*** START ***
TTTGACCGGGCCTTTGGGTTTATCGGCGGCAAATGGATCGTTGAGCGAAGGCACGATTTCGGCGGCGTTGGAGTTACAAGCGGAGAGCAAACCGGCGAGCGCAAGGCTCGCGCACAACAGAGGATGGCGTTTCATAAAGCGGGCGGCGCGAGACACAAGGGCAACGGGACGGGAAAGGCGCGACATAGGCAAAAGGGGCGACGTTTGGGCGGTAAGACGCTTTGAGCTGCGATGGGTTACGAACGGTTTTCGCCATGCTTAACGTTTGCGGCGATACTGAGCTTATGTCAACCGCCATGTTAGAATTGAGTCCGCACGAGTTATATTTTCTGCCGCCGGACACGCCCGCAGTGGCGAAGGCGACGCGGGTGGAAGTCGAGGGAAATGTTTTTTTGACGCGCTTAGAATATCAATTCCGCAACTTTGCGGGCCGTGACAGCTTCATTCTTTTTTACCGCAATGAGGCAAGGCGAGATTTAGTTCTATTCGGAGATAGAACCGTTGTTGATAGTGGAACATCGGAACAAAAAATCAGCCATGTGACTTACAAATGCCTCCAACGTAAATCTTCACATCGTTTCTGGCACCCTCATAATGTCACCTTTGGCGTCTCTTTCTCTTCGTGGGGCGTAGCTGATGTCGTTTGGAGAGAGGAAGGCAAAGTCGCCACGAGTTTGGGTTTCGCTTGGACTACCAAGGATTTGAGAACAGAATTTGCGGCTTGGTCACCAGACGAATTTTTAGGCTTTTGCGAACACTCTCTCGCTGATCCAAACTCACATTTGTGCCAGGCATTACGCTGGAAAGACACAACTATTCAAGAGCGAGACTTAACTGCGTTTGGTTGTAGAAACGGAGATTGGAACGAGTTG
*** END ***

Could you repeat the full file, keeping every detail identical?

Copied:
TTTGACCGGGCCTTTGGGTTTATCGGCGGCAAATGGATCGTTGAGCGAAGGCACGATTTCGGCGGCGTTGGAGTTACAAGCGGAGAGCAAACCGGCGAGCGCAAGGCTCGCGCACAACAGAGGATGGCGTTTCATAAAGCGGGCGGCGCGAGACACAAGGGCAACGGGACGGGAAAGGCGCGACATAGGCAAAAGGGGCGACGTTTGGGCGGTAAGACGCTTTGAGCTGCGATGGGTTACGAACGGTTTTCGCCATGCTTAACGTTTGCGGCGATACTGAGCTTATGTCAACCGCCATGTTAGAATTGAGTCCGCACGAGTTATATTTTCTGCCGCCGGACACGCCCGCAGTGGCGAAGGCGACGCGGGTGGAAGTCGAGGGAAATGTTTTTTTGACGCGCTTAGAATATCAATTCCGCAACTTTGCGGGCCGTGACAGCTTCATTCTTTTTTACCGCAATGAGGCAAGGCGAGATTTAGTTCTATTCGGAGATAGAACCGTTGTTGATAGTGGAACATCGGAACAAAAAATCAGCCATGTGACTTACAAATGCCTCCAACGTAAATCTTCACATCGTTTCTGGCACCCTCATAATGTCACCTTTGGCGTCTCTTTCTCTTCGTGGGGCGTAGCTGATGTCGTTTGGAGAGAGGAAGGCAAAGTCGCCACGAGTTTGGGTTTCGCTTGGACTACCAAGGATTTGAGAACAGAATTTGCGGCTTGGTCACCAGACGAATTTTTAGGCTTTTGCGAACACTCTCTCGCTGATCCAAACTCACATTTGTGCCAGGCATTACGCTGGAAAGACACAACTATTCAAGAGCGAGACTTAACTGCGTTTGGTTGTAGAAACGGAGATTGGAACGAGTTG